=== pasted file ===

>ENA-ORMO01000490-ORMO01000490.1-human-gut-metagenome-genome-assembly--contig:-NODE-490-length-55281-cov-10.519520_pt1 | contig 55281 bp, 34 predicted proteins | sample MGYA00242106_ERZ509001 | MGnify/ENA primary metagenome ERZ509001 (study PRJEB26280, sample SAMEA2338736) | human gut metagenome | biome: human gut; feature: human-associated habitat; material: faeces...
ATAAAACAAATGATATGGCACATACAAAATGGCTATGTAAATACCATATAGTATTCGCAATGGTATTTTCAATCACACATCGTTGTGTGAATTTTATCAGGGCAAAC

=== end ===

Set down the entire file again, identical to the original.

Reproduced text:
>ENA-ORMO01000490-ORMO01000490.1-human-gut-metagenome-genome-assembly--contig:-NODE-490-length-55281-cov-10.519520_pt1 | contig 55281 bp, 34 predicted proteins | sample MGYA00242106_ERZ509001 | MGnify/ENA primary metagenome ERZ509001 (study PRJEB26280, sample SAMEA2338736) | human gut metagenome | biome: human gut; feature: human-associated habitat; material: faeces...
ATAAAACAAATGATATGGCACATACAAAATGGCTATGTAAATACCATATAGTATTCGCAATGGTATTTTCAATCACACATCGTTGTGTGAATTTTATCAGGGCAAAC